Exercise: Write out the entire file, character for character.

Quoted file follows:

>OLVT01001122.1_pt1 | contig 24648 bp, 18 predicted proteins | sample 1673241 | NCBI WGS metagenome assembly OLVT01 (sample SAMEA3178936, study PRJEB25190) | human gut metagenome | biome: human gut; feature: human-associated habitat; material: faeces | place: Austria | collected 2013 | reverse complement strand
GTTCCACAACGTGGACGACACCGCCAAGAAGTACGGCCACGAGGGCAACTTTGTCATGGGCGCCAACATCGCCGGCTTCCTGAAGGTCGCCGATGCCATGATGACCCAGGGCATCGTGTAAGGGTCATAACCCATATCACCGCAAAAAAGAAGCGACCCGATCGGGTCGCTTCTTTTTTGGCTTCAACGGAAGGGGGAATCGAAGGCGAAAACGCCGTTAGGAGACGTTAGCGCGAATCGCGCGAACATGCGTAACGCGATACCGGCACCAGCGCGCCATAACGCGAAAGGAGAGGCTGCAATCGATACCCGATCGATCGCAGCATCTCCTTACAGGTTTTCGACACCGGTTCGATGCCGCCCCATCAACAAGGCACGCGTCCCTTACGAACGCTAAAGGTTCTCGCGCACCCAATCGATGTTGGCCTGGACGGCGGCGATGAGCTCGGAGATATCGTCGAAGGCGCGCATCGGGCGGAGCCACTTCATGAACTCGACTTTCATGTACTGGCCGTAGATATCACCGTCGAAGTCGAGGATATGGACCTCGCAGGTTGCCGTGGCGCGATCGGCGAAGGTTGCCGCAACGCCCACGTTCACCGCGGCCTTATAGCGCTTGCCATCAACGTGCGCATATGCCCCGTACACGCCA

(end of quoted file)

>OLVT01001122.1_pt1 | contig 24648 bp, 18 predicted proteins | sample 1673241 | NCBI WGS metagenome assembly OLVT01 (sample SAMEA3178936, study PRJEB25190) | human gut metagenome | biome: human gut; feature: human-associated habitat; material: faeces | place: Austria | collected 2013 | reverse complement strand
GTTCCACAACGTGGACGACACCGCCAAGAAGTACGGCCACGAGGGCAACTTTGTCATGGGCGCCAACATCGCCGGCTTCCTGAAGGTCGCCGATGCCATGATGACCCAGGGCATCGTGTAAGGGTCATAACCCATATCACCGCAAAAAAGAAGCGACCCGATCGGGTCGCTTCTTTTTTGGCTTCAACGGAAGGGGGAATCGAAGGCGAAAACGCCGTTAGGAGACGTTAGCGCGAATCGCGCGAACATGCGTAACGCGATACCGGCACCAGCGCGCCATAACGCGAAAGGAGAGGCTGCAATCGATACCCGATCGATCGCAGCATCTCCTTACAGGTTTTCGACACCGGTTCGATGCCGCCCCATCAACAAGGCACGCGTCCCTTACGAACGCTAAAGGTTCTCGCGCACCCAATCGATGTTGGCCTGGACGGCGGCGATGAGCTCGGAGATATCGTCGAAGGCGCGCATCGGGCGGAGCCACTTCATGAACTCGACTTTCATGTACTGGCCGTAGATATCACCGTCGAAGTCGAGGATATGGACCTCGCAGGTTGCCGTGGCGCGATCGGCGAAGGTTGCCGCAACGCCCACGTTCACCGCGGCCTTATAGCGCTTGCCATCAACGTGCGCATATGCCCCGTACACGCCA